Comptroller of the Currency Joseph Otting
On a look at an uptick in charter competition among regulators:

"There could be a couple reasons for bank ratings to go up after a regulatory switch not discussed in this article. One is that a bank often corrects the issues identified by the previous regulator prior to making the switch, i.e., its condition is improved, but they still switch because the regulatory relationship became toxic in the process. Another is that fresh eyes see stuff differently."

Related: Regulatory competition is hot again — and that’s worrisome
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On appraisal industry groups seeking a hearing to discuss a proposal by bank regulators to raise the threshold for transactions requiring outside appraisals:

"A textbook example of rent-seeking by the appraisal industry. If the regulators cave to the ridiculous request for a hearing, let's make sure the borrowers are represented in equal strength, since they get the privilege of paying fees for these nearly-worthless appraisals. There are at least a few million foreclosures on the books which were fully supported by appraisal values at the time of purchase/refinance."

Related: Regulators urged to hold hearing on proposed appraisal relief
An attendee holds a pistol during the Defense and Security Equipment International exhibition at Excel in London.
On an argument that credit card issuers should step up their monitoring of suspicious activity when it comes to gun purchases:

"Missing is a discussion of what the rate of false positives is likely to be. It is likely to be high, which would not only potentially chill legal activity by law-abiding card holders but would harm law enforcement by giving them more bad info (on top of the vast majority of SARs that don't amount to anything), while creating a trove of super-sensitive data that would be very harmful for consumers when a breach occurs."

Related: How credit card issuers can help curb gun violence
A customer at a gun shop in Albuquerque, New Mexico.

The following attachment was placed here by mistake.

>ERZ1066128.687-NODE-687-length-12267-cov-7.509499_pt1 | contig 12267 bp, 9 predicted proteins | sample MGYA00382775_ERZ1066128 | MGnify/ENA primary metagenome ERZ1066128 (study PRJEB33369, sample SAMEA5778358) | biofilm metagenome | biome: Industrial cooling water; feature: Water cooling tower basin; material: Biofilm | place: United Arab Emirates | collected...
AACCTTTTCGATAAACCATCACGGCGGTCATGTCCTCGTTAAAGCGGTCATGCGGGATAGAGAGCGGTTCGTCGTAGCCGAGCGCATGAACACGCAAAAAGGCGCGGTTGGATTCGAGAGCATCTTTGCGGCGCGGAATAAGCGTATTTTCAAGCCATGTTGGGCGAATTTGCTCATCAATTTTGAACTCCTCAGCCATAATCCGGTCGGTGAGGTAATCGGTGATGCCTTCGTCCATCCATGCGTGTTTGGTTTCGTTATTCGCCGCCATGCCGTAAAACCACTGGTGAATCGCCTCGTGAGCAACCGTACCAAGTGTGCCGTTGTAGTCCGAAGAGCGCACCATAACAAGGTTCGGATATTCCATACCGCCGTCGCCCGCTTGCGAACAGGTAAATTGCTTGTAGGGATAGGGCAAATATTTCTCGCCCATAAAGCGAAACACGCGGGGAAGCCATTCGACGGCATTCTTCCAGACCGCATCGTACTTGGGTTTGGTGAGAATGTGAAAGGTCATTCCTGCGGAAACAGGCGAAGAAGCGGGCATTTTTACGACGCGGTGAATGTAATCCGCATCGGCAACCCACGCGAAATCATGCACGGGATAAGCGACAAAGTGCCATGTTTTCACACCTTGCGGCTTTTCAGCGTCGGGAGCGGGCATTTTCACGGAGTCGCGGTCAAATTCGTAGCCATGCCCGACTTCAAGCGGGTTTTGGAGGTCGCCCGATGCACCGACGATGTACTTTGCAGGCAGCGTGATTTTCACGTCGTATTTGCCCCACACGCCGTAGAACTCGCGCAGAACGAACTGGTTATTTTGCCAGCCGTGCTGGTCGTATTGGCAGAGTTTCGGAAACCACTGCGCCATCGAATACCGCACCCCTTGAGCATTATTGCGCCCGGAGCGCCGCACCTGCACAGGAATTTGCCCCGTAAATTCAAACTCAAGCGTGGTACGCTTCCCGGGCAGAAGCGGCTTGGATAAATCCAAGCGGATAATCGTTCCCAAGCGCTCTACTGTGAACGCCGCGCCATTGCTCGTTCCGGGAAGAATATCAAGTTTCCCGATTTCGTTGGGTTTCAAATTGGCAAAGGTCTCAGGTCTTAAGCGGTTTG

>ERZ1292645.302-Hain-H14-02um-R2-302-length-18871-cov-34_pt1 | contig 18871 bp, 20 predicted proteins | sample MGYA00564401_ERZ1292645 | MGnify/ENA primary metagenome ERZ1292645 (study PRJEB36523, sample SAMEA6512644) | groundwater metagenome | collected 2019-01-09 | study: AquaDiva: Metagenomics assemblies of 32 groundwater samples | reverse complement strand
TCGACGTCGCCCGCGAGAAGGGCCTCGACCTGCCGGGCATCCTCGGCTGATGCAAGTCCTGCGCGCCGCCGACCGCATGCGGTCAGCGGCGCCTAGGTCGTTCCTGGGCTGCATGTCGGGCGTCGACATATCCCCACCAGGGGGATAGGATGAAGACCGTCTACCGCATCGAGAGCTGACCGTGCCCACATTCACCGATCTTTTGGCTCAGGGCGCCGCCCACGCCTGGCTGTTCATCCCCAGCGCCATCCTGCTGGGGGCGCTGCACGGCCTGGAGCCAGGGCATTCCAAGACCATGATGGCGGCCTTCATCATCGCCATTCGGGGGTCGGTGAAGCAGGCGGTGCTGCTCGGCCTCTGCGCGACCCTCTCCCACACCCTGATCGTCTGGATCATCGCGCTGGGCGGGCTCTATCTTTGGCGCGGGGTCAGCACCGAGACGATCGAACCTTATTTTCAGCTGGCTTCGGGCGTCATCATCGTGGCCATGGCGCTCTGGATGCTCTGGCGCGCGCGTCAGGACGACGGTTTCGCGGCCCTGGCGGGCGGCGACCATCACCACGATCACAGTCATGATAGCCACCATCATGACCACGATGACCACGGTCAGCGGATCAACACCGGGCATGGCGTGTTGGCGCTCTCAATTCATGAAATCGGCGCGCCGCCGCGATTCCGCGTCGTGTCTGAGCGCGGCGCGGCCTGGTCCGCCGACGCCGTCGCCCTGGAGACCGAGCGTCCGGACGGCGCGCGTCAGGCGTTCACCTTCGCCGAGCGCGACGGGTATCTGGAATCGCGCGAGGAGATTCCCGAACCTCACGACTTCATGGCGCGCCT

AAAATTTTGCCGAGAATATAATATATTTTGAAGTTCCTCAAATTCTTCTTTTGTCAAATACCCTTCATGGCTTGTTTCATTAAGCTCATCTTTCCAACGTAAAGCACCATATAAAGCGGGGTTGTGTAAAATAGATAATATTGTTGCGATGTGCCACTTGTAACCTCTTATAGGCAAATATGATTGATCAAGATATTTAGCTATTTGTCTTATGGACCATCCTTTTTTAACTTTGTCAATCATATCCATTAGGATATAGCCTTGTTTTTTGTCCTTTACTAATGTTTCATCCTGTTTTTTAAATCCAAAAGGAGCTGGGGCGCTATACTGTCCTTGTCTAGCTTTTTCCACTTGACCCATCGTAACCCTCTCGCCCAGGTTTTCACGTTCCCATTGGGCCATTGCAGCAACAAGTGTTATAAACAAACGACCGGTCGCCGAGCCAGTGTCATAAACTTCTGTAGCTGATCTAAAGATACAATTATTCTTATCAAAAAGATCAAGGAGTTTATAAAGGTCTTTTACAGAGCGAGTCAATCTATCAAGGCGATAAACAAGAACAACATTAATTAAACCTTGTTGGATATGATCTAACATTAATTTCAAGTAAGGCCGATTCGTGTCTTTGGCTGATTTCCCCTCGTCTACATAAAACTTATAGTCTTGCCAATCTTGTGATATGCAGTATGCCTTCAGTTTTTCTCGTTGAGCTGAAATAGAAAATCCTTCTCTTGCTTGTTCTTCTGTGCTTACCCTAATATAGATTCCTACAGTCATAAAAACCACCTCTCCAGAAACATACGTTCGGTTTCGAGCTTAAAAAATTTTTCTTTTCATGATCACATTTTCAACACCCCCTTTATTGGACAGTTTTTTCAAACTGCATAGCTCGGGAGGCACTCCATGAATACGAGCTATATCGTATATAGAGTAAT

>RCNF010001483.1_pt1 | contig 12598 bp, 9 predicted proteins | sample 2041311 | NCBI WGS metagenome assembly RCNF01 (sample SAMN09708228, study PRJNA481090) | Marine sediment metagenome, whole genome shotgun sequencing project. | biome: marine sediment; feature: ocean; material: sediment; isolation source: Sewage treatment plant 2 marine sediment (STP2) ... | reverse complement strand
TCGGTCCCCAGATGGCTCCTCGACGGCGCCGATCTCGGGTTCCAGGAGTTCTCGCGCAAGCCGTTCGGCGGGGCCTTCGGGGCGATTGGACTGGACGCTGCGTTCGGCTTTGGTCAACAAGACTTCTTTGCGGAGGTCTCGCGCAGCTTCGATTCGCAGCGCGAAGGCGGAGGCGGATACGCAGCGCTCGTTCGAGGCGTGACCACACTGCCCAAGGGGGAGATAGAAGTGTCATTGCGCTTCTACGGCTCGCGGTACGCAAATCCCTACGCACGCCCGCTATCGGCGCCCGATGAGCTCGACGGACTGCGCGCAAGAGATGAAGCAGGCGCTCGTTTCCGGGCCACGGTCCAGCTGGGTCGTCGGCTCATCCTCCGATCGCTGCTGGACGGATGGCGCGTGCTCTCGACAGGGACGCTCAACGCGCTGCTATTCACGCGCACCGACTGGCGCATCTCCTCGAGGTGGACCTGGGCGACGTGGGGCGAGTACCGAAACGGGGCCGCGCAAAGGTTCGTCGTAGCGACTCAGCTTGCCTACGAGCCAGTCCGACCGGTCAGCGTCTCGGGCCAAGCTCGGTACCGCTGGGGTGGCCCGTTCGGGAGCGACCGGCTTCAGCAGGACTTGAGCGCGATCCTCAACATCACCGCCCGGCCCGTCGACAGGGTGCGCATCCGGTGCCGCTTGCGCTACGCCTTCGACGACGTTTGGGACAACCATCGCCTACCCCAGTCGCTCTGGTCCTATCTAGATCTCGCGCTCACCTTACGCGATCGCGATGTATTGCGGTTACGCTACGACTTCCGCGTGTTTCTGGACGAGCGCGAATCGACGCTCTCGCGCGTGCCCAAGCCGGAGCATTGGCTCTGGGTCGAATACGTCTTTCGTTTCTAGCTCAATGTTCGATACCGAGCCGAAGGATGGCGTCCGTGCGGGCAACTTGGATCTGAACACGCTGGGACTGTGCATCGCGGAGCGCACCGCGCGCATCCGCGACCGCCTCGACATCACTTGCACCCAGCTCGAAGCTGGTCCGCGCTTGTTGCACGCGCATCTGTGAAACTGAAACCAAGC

Another reader weighs in on a proposal in support of credit card issuers monitoring gun purchases:

"While the idea that gun purchase sku level data is available is hopeful - sku level data for cards is pretty messy if it exists at all. What is with the idea that BANKS should police LEGAL behavior? As abhorrent as it may seem, stockpiling a bunch of weapons is legal in this country. What other LEGAL behaviors should we have banks policing? If you want this be ILLEGAL, then lobby against assualt weapons. You don't want bank risk departments legislating. PERIOD."

Related: How credit card issuers can help curb gun violence
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On an argument that there could be room for compromise on some banking issues this term, if not for the partisan rancor:

The author makes an excellent case. This would be more of a return to norm, not just of recent years, but historically of banking law and regulation in general. With very, very few exceptions, banking legislation and regulation have not only been rather bipartisan, it might be more accurate to characterize them as nonpartisan. Differences and disagreements have more focused on questions of workability. The result has tended to be better and more durable policies.

Related: Banking could be bipartisan again. No, really
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On an argument that recent credit union mergers don't pose a threat to banks:

"Credit unions are a fantastic deal for consumers. Their credit rates and account maintenance fees are always lower than the big four banks. Mergers of weak CU players make sense as $300 million and lower in total assets is just pathetic and incapable of sound diversification. However, since only 6 credit unions exceed $10 billion in assets there is probably a legislative sweet spot since they should not be allowed to grow forever tax free and unfairly compete with the high fee mega banks."

Related: Banker concerns about credit union mergers are overblown
Tax exempt credit unions bank fight
Another reader weighs in on an argument downplaying the impact of credit union deals, including a recent merger by PenFed:

"'Instead of closing the credit unions and shutting off access to credit union services, other credit unions stood up and worked with the regulators on emergency mergers.' Banks do this all the time. Welcome to the banking world, now pay your taxes you thief."

Related: Banker concerns about credit union mergers are overblown
Amazon's iPhone ap
On a look at how banks can attract new customers online outside of traditional apps:

"It's one thing to imbed and integrate into other channels and platforms, and another to try to provide a soup-to-nuts menu of services. I prefer that my bank stay in its lane and provide a really good mortgage experience, and not presume to be expert in real estate, moving, etc. Jack of all trades, master of none."

Related: Banks need to think outside the app